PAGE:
Amaranth & Prickly Pear

Keg de Souza and Mariana Martínez Balvanera’s research engages with plants that are entangled in and shaped by colonial disruptions. Mariana follows ‘Quelites’ as wild and cultivated plants that originated Mexico and are now found all over the world, while Keg researches the prickly pear or ‘nopal’ that were displaced from Mexico by colonial vegetal economies and were co-opted as biological forms of enclosure in their new territories.

Mariana Martínez Balvanera, Amaranth

Amaranth, one of the oldest American domesticated plants, captivated my interest when I worked in Oaxaca and Xochimilco’s ancient milpas. Amaranth is part of a group of wild and domesticated plants known in Mexico as Quelites. Even though they used to be a dominant crop for the indigenous people (alongside corn), during colonial times the settler Spaniards banned Amaranth (Huauhtli) after witnessing Aztec rituals involving Amaranth sculptures used in goddess Huitzilopochtli’s veneration. The ban stemmed from Amaranth’s association with rituals, nutrition and sovereignty, and its status as a “weed” rather than an edible and spiritual crop in the newly colonized country. 

Quelites (edible wild greens) grow within and around the milpa and are used in different Mexican recipes like tamales and soups, recipes that I have learned from traditional cooks and close relatives. Quelite Cenizo, Quintonil, Huauzontle, Quelite Gigante are all wild greens that are related to Amaranth (Amaranthae family) by their genus Chenopodium. Some of these plants can also be found growing  in plots and sidewalks of cities outside of Mexico. They are plants that grow almost anywhere in the world. These resilient, ubiquitous plants that grow in diverse locations, symbolize rebellion and dispersion. I have found in them a nostalgic link to my culture when I spot them abroad, and this is the reason why I chose to research the entangled meanings and pasts of these spiritual rebel plants.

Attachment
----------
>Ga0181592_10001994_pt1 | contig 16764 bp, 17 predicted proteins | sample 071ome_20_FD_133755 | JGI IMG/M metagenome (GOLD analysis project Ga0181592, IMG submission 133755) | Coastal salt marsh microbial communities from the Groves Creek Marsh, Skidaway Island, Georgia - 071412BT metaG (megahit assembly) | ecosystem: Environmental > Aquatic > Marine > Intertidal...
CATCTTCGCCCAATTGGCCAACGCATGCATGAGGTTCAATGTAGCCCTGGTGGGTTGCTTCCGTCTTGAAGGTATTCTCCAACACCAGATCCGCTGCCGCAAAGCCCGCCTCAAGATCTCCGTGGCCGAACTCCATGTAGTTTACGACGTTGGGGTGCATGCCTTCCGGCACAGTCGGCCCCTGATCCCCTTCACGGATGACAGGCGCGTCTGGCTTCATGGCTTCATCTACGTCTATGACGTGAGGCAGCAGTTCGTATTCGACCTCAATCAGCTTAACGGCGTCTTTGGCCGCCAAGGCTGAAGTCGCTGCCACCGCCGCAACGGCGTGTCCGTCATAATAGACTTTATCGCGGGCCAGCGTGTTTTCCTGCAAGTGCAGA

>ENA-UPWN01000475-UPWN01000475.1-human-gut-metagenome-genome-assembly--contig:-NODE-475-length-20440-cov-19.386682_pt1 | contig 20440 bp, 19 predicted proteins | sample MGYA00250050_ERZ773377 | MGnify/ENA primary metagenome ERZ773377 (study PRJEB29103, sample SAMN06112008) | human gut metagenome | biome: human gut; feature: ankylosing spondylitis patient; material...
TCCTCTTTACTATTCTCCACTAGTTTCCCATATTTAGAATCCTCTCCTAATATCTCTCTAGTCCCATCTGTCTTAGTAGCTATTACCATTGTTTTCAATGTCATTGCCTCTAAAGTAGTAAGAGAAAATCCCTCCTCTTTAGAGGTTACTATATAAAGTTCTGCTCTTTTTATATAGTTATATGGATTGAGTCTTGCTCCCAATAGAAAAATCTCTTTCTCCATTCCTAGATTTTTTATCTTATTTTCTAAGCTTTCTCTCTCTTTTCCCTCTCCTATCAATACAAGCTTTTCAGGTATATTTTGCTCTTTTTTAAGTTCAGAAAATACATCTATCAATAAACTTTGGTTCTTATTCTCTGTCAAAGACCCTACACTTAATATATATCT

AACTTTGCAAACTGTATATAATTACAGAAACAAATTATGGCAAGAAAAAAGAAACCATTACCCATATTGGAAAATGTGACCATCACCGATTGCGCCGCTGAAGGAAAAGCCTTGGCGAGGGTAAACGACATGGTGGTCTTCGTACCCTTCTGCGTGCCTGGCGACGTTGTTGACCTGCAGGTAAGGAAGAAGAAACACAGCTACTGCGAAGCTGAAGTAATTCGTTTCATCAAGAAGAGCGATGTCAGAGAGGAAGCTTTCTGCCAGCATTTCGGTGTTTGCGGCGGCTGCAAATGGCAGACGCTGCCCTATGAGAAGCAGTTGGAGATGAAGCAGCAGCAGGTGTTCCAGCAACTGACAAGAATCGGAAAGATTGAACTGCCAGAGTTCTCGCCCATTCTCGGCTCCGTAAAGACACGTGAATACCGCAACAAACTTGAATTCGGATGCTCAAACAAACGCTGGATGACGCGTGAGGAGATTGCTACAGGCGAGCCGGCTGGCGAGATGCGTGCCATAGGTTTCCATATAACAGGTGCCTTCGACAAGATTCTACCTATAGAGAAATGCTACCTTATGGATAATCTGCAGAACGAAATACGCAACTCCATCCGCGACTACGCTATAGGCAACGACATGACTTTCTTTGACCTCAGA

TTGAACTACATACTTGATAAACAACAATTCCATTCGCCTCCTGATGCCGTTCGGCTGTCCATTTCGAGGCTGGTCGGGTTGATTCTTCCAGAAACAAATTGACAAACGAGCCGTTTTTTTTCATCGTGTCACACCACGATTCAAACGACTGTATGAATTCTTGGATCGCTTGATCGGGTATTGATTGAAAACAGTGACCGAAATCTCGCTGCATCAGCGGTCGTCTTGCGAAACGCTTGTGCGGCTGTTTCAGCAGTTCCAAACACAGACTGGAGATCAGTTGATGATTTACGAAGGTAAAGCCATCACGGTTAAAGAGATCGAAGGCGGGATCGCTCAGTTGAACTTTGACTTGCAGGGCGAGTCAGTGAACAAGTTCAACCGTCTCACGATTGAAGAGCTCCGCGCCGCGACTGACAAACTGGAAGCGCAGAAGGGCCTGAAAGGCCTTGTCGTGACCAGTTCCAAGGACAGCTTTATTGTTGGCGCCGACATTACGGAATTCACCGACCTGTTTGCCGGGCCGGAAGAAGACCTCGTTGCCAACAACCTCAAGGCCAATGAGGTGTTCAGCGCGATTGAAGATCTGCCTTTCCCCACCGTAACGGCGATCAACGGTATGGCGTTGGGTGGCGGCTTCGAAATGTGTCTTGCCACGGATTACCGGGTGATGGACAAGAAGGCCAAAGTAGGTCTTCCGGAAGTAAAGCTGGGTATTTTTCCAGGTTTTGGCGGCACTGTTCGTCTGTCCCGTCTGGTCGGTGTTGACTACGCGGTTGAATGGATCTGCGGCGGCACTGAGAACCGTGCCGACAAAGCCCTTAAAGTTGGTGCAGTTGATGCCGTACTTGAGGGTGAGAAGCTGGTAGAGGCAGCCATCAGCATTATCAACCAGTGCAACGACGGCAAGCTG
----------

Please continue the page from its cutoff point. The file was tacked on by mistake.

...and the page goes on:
Keg de Souza, Prickly Pear 

I have been researching the colonial entanglements of Australia (where I live as a settler) and India (my ancestral lands) through the movement of particular plants. One such plant is the prickly pear, native to the Americas, it was sent out by the British to the colonial outposts of Australia and India to create a habitat for the cochineal insect. When crushed, cochineal insects create a deep red dye, at the time it was used to colour the robes of royalty, cardinals and the British military redcoats:  to mask the colour of blood. 

In Australia, the prickly pear was also used as an agricultural fence to divide up stolen land. It thrived in drought-tolerant conditions, displaced native species, and soon covered an area larger than the size of the UK only a few decades after its introduction. After this long invasive and uncontrollable battle with the cactus this “green hell’ was finally controlled with another introduced species, the Cactoblastis cactorum moth. At the same time in India, the East India Company’s cochineal ventures were a different series of missteps and mishaps: from years of failed attempts to get cochineal insects across the sea to the subcontinent, to eventually introducing the wrong species of the insect and producing a lesser quality dye there was no market for, by which time synthetic dyes had also been invented. Their attempts in both locations were a spectacular failure, yetleft lasting impacts on the land and landscape.